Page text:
Have you heard the one about the conservative comedian? Me neither.

We're in something of a Golden Age of late-night TV, but the comedians and entertainers who host these programs all skew left. Some — like Jimmy Fallon and Jimmy Kimmel — tend to play it pretty narrowly down the middle. Others — like Conan O'Brien, Seth Meyers, and anyone with a Comedy Central pedigree — are often more open about their political leanings. Libertarian atheists even have Bill Maher.

But conservatives? As far as I can tell, they have Red Eye on Fox News and a low-budget show called The Flipside, which started broadcasting a year ago and has failed yet to get much traction.

Network late-night comedy is supposed to be for everybody, and of course, plenty of conservatives and moderates enjoy Fallon and Kimmel and even Stephen Colbert. But on cable TV there seems to be a yawning gap tailor-made for a right-leaning satirist.

There are lots of theories about why that obvious niche remains unfilled — Oliver Morrison proposed a "unified theory" in The Atlantic earlier this year that was mostly a roundup of studies on the subject: There are much fewer conservative comedians; conservatives like the structure of talk radio better than the ambiguity of political satire; conservatism generally supports power structures and institutions that comedians verbally tear down; conservative comedians either don't talk politics or sound preachy because they put politics before humor.

Here's another idea: Late-night TV is geared toward the younger audiences that will stay awake for it, and younger people tend to be more liberal than older viewers. That may have mattered 16 years ago when Jon Stewart started making The Daily Show into a political comedy juggernaut, but in the age of viral video, everyone can watch the best jokes in the morning, or during lunch breaks, or whenever, on their computers or smartphones.

In fact, none of these obstacles — real or imagined — seem insurmountable. There are funny conservative comedians and satirists, and if former Saturday Night Live "Weekend Update" anchor Dennis Miller, for example, isn't particularly funny in his regular spots on The O'Reilly Factor, it's nothing a few good writers and a little discipline couldn't fix. Conservatives, like everybody else, like to laugh — and they could use a dose of nature's best medicine now more than ever.

Seriously. A little merriment would be good for America's political right, and that would be good for America.

Republican presidential candidates speak of a world besieged by evil, where America is on steep decline in military power, economic might, and global influence. It is existentially threatened by the most sophisticated terrorist organization in history. And the nation's children? They are about to sink in an ocean of debt and mediocrity. Michael Brendan Dougherty poetically calls the GOP's current mood "midnight in America."

Against this bleak, black landscape, what could laughter possibly do?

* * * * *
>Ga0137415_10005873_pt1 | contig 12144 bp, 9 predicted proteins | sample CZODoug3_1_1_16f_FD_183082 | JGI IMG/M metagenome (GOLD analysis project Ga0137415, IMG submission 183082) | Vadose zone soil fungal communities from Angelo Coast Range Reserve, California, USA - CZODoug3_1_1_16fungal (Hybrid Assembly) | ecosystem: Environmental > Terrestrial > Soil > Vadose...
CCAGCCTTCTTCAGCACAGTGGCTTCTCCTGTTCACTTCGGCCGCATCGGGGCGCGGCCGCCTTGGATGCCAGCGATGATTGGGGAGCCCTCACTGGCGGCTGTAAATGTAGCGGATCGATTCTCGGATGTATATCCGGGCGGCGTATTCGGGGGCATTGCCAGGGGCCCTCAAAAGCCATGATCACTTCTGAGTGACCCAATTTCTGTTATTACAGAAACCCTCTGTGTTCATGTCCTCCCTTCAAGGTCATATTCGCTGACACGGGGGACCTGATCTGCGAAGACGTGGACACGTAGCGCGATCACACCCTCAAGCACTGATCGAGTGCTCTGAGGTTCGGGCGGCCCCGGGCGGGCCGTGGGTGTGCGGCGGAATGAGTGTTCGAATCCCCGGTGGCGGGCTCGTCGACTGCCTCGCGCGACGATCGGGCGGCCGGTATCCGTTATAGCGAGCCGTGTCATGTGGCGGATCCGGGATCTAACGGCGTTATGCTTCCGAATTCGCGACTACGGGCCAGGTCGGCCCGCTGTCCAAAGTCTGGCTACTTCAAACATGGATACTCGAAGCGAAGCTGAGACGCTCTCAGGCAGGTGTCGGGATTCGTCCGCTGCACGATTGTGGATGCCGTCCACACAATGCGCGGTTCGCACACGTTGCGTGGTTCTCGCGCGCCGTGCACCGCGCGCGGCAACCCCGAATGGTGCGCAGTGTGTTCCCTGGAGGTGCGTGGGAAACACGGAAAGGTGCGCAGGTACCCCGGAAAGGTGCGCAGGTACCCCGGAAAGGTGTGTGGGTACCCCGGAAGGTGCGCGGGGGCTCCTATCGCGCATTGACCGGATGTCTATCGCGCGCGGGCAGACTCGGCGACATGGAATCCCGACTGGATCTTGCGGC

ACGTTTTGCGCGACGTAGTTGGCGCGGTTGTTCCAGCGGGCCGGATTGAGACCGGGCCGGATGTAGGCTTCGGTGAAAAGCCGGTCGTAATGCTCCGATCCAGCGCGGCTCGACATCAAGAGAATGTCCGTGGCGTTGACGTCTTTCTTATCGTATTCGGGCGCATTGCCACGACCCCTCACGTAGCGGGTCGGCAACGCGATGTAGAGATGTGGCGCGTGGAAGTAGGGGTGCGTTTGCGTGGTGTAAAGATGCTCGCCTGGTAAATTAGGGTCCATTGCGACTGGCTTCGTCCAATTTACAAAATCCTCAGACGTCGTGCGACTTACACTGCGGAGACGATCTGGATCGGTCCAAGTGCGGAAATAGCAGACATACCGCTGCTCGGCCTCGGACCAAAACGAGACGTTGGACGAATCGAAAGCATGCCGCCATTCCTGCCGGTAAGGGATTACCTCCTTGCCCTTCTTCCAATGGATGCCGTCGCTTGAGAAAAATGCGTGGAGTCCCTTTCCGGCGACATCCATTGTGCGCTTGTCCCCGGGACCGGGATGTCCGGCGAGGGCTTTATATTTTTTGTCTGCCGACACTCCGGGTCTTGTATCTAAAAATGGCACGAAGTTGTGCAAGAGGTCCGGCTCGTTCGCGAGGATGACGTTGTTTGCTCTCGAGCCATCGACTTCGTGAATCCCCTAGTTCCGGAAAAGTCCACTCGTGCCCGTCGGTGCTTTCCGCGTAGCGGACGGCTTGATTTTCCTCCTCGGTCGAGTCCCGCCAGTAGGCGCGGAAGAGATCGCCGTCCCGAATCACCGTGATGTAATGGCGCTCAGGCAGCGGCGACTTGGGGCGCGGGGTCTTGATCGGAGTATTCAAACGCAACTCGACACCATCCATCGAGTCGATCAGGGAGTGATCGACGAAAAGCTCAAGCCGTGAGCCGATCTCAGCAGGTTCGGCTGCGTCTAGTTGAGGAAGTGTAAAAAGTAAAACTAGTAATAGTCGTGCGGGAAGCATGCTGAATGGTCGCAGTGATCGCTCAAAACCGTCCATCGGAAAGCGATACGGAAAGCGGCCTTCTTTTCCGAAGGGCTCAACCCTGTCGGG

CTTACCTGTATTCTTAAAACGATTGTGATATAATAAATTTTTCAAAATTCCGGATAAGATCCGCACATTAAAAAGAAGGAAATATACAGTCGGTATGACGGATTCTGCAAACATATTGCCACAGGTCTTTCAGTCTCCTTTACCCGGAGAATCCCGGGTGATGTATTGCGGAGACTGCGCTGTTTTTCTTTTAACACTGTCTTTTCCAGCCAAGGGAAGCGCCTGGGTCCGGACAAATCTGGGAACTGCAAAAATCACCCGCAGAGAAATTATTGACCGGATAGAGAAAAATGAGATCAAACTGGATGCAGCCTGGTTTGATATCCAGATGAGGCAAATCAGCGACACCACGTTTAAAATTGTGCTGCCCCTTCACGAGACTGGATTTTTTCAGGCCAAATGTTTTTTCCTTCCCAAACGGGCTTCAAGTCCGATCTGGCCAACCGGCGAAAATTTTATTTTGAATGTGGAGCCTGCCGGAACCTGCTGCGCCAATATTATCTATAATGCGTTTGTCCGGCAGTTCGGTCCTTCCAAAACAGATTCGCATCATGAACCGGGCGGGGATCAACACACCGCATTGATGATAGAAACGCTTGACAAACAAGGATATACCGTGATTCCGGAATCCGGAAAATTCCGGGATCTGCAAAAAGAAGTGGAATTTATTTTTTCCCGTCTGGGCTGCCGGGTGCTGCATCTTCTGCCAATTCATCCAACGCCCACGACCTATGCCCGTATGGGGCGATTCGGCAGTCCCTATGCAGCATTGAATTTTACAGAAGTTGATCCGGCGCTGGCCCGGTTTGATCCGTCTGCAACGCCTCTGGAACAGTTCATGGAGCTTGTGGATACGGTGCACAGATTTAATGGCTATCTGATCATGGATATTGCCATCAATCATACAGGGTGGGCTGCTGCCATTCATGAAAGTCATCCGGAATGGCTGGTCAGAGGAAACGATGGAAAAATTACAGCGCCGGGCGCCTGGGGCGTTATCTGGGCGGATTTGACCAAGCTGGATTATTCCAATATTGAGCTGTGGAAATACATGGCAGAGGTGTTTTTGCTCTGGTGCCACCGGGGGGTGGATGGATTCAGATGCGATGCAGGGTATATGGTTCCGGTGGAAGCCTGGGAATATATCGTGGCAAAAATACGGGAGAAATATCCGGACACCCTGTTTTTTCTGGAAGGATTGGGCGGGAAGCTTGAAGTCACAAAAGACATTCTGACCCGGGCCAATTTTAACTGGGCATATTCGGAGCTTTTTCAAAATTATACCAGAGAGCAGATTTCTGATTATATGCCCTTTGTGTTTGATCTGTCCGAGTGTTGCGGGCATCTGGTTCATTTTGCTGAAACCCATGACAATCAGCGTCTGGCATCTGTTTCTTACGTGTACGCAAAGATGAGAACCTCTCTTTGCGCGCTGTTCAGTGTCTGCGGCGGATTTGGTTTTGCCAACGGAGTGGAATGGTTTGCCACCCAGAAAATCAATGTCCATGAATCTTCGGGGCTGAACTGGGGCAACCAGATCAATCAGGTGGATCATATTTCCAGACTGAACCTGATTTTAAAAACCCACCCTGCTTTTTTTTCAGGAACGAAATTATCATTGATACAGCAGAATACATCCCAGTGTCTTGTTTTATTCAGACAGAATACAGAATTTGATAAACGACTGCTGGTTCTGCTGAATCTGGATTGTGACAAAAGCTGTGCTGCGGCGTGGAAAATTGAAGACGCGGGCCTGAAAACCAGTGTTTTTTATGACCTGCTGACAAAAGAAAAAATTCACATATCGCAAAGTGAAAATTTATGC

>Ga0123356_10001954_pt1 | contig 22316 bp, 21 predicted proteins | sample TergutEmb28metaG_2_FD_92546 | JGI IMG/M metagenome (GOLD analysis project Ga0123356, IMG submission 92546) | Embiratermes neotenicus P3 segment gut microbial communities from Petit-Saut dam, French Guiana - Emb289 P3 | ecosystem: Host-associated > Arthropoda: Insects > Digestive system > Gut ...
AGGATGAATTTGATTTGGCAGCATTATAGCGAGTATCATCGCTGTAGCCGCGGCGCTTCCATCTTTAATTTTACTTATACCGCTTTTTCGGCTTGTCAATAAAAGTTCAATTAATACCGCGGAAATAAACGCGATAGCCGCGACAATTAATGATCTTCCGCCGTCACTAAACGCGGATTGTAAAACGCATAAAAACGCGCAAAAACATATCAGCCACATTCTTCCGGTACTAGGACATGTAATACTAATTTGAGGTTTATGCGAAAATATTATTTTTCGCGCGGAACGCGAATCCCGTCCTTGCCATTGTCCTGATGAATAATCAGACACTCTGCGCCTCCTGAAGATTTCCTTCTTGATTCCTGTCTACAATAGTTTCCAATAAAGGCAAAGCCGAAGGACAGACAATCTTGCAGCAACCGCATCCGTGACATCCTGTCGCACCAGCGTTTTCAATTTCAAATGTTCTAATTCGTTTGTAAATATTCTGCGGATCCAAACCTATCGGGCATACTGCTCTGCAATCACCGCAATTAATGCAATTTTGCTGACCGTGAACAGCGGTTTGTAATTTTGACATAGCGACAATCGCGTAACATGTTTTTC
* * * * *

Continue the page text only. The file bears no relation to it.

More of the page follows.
"Humor addresses the same issues as fear, not to dismiss them, but to strengthen our ability to confront them and then laugh them away from the door," says author and humorist Gina Barreca. "Humor is, of course, the one thing that fear cannot abide."

The classic case of laughter defusing terror is the first issue of The Onion after it moved from Madison, Wisconsin, to New York City in 2001. The satirical newspaper was supposed to make its New York debut on Sept. 11, which obviously did not happen. But on Sept. 26, The Onion hit the stands with a splash, mixing cathartic skewering of the al Qaeda murderers who had just killed some 3,000 people, a lecture from God, and some more Onion-y type comedy fare.

Three days later, on Sept. 29, 2001, Saturday Night Live returned to the air, with then-Mayor Rudy Giuliani on stage at the opening with Paul Simon and members of the New York police and fire departments. Lorne Michaels asked Giuliani, "Can we be funny?" and Giuliani replied, "Why start now?" Everyone watching, wondering the same thing as Michaels, breathed a sigh of relief, writes Lori Chandler at Big Think. "I was 16 at the time, and I remember watching that show live, and whispering 'thank you' through my tears."

Comedy has real power. Mockery, irony, and satire won't make ISIS go away, but laughter can help strip the Islamist militants of their most potent weapon, terror. And in a country deeply polarized over everything from letting in Muslim refugees to the relative dangers of climate change and guns, America needs a little more mirth for other reasons, too.

Republican presidential candidates aren't the only ones peddling fear. The world is chronically in crisis on cable TV news. And Democratic politicians, especially when their party is out of office, also drum up fear. But at this moment, liberals have a comfortable place of solace just about every night on the electronic screen of their choice. If the conservative media complex can't come up with a late-night safe haven of their own, well, Colbert's usually pretty funny. And John Oliver, noted liberal, hates ISIS as much as you do.